I can track my progress on the fly via the LED read out on the band or sync it to my iPhone (wirelessly) or computer and see more detailed information 

I find the device to be a true lifestyle-changer rather than a tradition training watch. 

There are other new fitness tracking devices on the market, each with there own advantages and disadvantages. 

- UP is a wristband and app that tracks how you sleep, move and eat—then helps you use that information to feel your best.
- However, it does not have a visual screen and must be physically plugged into the iPhone

During the day, it tracks steps, distance, and calories burned. At night, it tracks your sleep cycle and wakes you silently in the morning. Just check out the lights to see how you stack up against your personal goal. It’s the motivation you need to get out and be more active.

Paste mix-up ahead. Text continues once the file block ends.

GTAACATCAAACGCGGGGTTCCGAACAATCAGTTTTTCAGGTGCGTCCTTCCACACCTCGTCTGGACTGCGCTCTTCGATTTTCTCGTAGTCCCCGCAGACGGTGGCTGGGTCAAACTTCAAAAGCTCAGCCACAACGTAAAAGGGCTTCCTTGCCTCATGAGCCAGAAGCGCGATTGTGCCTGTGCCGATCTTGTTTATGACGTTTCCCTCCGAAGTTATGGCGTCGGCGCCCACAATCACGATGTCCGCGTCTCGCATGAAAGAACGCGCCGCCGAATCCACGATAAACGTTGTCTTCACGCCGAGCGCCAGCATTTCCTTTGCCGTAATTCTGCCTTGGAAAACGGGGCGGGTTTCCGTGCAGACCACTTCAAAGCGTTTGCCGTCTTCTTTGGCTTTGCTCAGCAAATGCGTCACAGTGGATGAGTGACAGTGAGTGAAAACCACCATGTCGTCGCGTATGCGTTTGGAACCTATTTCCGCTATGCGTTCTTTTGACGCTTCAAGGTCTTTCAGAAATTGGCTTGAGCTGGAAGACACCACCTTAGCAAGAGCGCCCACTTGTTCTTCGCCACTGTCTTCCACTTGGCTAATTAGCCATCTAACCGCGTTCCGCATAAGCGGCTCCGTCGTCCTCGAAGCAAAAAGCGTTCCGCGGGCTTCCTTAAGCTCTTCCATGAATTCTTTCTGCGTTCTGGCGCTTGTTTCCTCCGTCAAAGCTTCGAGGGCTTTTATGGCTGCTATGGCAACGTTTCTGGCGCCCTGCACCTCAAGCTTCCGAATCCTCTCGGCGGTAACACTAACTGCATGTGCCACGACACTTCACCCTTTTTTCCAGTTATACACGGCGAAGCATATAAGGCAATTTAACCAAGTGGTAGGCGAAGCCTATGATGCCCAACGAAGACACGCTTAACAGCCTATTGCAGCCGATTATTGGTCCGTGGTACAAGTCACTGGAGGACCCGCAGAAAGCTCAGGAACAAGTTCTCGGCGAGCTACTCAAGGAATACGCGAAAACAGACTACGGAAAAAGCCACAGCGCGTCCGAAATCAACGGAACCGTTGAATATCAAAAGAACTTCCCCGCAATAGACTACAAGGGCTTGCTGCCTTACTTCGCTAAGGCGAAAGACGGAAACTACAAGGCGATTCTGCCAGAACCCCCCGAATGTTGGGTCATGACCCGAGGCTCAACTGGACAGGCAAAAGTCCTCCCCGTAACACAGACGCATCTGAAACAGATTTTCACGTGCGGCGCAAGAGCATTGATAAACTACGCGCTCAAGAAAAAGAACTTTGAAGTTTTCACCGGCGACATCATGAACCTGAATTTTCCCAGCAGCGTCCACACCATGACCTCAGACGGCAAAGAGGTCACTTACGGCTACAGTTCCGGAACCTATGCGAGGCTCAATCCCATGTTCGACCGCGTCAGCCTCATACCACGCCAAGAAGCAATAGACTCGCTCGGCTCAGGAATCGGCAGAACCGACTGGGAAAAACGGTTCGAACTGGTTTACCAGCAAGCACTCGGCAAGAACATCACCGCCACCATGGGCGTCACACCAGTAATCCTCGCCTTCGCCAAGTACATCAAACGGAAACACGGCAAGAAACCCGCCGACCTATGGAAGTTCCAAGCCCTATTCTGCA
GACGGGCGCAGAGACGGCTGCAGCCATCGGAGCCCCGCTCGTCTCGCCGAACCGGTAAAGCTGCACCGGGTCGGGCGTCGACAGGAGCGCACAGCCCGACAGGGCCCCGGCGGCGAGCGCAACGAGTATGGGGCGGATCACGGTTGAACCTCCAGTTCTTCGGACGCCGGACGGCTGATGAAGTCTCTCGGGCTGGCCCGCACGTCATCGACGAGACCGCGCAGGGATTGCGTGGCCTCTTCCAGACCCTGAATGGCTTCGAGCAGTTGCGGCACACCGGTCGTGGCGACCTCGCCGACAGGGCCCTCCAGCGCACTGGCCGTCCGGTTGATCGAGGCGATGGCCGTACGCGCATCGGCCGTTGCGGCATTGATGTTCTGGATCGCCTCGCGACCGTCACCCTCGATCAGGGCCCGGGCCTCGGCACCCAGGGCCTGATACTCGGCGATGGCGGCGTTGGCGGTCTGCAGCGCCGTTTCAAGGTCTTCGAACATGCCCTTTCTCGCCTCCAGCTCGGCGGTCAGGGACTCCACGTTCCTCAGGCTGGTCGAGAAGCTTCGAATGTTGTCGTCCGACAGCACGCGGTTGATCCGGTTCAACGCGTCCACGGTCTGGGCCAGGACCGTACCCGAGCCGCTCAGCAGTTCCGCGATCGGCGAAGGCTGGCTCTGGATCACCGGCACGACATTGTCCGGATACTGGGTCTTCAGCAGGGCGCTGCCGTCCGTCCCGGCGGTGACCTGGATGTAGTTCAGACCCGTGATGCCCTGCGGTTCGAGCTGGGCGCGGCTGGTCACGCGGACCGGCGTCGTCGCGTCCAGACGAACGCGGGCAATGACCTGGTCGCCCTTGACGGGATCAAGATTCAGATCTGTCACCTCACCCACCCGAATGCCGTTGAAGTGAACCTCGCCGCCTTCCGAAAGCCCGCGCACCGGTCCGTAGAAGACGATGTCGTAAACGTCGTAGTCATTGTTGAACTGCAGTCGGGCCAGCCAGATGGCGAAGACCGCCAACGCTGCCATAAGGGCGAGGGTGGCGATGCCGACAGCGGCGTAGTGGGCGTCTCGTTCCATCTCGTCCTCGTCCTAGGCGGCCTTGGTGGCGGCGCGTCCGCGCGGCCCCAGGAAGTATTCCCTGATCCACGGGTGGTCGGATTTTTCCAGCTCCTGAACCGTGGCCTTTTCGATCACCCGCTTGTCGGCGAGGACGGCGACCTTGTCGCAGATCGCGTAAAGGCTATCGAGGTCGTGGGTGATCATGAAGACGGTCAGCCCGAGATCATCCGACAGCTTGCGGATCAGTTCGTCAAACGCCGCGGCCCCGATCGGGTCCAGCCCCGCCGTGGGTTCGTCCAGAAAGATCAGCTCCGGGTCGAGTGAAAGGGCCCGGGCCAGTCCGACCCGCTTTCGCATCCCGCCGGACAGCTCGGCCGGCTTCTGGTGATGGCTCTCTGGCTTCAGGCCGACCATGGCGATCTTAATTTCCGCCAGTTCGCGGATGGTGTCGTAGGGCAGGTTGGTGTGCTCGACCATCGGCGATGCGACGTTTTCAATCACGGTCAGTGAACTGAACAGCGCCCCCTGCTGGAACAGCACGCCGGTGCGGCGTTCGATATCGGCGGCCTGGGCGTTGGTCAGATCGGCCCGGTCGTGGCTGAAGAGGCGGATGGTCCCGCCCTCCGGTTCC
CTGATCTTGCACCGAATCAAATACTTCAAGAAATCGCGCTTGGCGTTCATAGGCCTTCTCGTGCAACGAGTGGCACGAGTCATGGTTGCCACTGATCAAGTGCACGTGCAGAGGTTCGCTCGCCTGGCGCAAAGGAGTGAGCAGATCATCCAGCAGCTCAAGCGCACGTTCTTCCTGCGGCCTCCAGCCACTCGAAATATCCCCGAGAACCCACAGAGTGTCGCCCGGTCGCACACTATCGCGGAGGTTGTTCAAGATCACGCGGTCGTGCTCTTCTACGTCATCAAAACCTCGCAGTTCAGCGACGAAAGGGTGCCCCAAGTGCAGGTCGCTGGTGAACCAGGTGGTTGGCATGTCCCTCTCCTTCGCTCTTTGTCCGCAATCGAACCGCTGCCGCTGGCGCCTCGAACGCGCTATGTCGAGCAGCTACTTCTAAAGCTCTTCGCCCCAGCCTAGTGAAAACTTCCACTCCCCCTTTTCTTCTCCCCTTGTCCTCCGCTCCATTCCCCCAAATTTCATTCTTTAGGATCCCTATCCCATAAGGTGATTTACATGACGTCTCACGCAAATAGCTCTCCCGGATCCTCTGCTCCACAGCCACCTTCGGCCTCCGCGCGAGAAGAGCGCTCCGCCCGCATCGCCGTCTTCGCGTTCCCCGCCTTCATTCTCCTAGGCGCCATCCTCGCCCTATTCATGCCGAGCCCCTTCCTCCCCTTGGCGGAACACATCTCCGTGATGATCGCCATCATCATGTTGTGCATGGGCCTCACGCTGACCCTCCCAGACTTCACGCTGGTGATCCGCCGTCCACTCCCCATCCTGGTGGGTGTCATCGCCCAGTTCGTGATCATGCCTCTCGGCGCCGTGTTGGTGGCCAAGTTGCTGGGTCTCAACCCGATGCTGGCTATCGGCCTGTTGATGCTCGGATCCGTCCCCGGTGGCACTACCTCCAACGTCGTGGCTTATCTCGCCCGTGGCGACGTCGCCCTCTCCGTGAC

- However, it does not have a visual clock (which I use frequently)

While these devices are not for everyone, I do find that the device really helps me to stay active. 

If you are wearing one now or get one in the future, let me know what you think.

Friday, June 7, 2013

Fitness tools that tap the power of your friends - CNN.com


I love using tech to help me stay motivated. Of the 7 tools mentioned in this article, I use RunKeeper and I wear a Nike Fuelband. I'm thinking about trying out Zombies, Run!

If you use technology to help keep you motivated - let us know which ones and how it is working for you.

Think your job is going to kill you, heart healthy living may be able to save you

Studies have shown that high stress jobs are bad for the heart. My patients routinely report to me that the stress of work is effecting not just their emotional but physical well being. 
New evidence now suggests that heart healthy living and avoiding known lifestyle risk factors: smoking, obesity, physical inactivity, and heavy drinking, can reduce the chance of symptomatic heart disease.